'Edgy' Grip User Interface For Smartphones
An interesting new Grip UI (grip user interface) was demonstrated last week at CEATEC, the Japanese computer show. The idea is that a smartphone equipped with pressure sensors on the sides would have new and unique possibilities for users to select and navigate through their smartphones without having to obscure the screen with their fingers.
(Demo of pressure-sensitive grip user interface)
The phone is fitted with a standard touch screen, but users can grip the device in certain places to launch programs, navigate menus, and perform other tasks.
One of Docomo’s goals for Grip UI is to add ways for users to control cell phones with just one hand. With modern phones, single-handed navigation is still difficult in certain program. One handed, you’re generally limited to using your thumb for navigation and selection. The trend towards longer, wider phones actually makes this a bigger problem; larger devices make it more difficult to move your fingers while maintaining a grip on the unit.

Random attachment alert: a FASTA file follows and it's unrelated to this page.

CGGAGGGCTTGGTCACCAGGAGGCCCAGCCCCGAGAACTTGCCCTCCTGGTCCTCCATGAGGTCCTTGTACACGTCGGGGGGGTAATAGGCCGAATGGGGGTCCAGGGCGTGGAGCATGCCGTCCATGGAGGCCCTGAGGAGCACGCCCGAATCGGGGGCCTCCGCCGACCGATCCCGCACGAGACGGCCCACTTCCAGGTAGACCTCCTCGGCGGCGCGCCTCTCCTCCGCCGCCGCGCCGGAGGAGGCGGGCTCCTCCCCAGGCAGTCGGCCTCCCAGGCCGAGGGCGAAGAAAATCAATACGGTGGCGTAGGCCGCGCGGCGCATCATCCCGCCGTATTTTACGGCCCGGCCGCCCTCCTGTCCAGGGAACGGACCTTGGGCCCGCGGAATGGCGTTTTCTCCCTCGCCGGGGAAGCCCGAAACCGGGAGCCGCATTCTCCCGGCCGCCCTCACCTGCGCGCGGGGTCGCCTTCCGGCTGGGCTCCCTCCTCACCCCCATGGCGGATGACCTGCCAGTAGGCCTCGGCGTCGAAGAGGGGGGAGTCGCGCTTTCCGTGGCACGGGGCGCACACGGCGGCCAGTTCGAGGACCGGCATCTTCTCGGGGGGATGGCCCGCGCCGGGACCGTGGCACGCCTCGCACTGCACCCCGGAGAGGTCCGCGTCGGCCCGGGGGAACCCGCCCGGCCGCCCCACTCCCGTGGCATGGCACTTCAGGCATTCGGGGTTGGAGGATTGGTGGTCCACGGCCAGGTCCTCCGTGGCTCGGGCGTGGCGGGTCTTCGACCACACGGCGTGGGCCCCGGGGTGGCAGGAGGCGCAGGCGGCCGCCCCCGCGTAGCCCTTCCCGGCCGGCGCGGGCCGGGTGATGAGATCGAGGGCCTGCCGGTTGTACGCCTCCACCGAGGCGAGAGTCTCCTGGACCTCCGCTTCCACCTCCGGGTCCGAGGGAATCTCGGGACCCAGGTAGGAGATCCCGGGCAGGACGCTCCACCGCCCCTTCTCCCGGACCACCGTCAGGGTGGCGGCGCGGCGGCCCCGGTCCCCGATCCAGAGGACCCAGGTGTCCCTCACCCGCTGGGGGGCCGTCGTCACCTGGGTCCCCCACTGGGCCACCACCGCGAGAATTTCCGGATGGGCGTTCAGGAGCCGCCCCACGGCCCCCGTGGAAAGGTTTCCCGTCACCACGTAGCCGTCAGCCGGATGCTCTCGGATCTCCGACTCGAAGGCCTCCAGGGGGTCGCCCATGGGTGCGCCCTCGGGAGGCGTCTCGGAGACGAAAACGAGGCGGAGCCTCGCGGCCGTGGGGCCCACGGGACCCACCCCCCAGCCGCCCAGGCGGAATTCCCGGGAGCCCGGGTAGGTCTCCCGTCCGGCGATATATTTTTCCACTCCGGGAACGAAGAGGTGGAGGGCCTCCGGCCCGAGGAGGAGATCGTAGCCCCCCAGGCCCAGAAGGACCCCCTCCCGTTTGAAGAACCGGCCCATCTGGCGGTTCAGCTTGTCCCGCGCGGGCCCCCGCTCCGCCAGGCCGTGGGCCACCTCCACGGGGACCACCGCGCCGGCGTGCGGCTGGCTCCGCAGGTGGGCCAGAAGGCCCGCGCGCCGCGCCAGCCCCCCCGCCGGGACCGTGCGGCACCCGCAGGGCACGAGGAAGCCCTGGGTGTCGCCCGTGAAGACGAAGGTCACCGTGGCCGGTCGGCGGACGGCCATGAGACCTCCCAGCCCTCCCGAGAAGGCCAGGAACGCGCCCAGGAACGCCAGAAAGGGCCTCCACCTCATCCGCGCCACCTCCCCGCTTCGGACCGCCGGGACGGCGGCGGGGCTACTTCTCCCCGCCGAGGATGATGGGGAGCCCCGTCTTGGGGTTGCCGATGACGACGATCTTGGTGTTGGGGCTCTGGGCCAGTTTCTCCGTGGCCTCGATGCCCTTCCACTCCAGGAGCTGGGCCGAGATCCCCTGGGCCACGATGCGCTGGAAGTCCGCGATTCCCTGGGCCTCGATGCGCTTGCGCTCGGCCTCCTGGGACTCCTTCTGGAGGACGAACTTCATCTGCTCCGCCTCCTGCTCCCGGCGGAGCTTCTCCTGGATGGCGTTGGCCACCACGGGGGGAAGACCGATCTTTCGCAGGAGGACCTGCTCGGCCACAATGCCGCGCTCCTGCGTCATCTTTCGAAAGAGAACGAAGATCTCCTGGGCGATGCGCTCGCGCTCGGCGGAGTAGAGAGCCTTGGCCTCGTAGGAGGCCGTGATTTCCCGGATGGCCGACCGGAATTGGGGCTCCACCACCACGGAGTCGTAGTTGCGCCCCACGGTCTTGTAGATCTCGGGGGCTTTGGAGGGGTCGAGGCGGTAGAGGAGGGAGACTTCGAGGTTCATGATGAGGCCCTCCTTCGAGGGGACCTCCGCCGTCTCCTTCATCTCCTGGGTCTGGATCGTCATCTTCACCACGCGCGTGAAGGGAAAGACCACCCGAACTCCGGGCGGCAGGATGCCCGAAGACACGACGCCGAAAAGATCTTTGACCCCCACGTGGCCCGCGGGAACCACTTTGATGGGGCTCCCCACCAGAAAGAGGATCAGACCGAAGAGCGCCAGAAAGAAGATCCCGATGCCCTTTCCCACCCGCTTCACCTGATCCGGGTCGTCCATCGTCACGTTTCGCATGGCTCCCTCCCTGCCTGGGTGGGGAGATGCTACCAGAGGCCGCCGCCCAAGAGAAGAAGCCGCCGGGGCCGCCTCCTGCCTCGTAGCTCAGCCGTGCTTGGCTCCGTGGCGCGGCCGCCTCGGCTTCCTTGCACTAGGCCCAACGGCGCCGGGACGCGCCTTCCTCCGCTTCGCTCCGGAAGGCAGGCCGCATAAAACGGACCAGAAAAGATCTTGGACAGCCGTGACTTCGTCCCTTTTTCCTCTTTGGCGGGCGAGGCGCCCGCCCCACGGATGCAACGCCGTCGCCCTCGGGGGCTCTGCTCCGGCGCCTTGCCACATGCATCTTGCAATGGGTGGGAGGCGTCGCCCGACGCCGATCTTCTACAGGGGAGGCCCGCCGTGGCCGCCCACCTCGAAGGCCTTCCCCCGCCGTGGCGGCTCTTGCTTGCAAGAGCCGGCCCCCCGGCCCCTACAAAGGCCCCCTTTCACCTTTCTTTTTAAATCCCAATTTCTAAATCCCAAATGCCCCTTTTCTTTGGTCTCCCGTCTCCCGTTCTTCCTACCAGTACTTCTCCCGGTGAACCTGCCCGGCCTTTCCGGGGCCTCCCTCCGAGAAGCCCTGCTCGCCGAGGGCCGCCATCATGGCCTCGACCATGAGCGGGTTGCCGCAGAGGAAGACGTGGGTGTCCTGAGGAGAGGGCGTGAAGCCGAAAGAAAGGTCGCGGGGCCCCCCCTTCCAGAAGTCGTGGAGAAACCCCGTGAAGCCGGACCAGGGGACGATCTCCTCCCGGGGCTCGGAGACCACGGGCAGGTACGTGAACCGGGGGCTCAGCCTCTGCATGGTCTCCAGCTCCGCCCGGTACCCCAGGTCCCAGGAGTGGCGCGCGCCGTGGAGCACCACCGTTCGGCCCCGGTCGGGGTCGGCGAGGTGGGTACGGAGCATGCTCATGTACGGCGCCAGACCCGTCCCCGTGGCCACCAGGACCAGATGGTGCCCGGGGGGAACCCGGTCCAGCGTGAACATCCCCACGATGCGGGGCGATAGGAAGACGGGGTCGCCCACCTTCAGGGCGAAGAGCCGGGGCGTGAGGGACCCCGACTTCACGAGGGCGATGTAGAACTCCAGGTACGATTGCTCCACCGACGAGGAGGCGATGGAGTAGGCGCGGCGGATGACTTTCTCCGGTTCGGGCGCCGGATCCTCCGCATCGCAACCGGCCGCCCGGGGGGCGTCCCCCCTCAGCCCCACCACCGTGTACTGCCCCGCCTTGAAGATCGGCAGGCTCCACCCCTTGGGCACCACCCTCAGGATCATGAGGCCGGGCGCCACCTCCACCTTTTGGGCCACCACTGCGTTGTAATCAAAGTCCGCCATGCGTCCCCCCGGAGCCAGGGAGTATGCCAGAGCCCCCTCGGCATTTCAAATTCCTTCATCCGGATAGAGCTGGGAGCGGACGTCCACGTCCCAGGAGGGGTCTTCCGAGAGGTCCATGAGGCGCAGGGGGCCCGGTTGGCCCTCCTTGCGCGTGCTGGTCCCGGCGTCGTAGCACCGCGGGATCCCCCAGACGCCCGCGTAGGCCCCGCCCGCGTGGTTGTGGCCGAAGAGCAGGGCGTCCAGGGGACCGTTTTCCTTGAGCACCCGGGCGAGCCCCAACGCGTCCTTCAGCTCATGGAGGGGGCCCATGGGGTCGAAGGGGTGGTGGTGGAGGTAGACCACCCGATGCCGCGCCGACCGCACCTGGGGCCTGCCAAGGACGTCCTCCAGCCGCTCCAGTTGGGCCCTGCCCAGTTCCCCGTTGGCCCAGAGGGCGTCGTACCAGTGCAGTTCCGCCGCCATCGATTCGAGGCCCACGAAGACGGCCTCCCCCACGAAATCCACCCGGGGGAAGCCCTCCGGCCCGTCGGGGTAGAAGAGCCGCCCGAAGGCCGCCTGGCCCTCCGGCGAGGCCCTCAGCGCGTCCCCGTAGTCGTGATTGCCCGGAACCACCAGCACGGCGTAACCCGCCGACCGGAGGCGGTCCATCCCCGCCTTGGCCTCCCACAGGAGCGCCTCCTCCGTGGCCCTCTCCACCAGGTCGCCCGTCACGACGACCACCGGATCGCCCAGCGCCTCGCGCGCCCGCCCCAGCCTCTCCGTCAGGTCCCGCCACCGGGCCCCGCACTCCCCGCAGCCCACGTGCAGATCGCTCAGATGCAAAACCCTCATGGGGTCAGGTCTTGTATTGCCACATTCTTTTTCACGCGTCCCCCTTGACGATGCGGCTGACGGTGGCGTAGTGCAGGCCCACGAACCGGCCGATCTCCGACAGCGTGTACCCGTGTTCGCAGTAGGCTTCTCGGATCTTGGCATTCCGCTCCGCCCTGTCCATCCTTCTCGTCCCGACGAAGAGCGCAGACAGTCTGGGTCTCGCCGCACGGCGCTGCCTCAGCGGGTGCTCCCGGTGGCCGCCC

Adding pressure sensors to a device theoretically opens up new avenues for user control. Sensors that ran the length of the phone could be programmed to respond differently depending on where the device is gripped. Detecting pressure on both sides of the device could expand the number of different commands that could be programmed.
Isaac Asimov writes about the idea of edge controls in an early discussion of pocket computers in his 1958 short story The Feeling of Power:
"Sixty-three," he said. Congressman Brant lifted his eyebrows. "Is that right?"
"Check it for yourself, Congressman."
The congressman took out his pocket computer, nudged the milled edges twice, looked at its face as it lay there in the palm of his hand, and put it back.
Via Think Digit.
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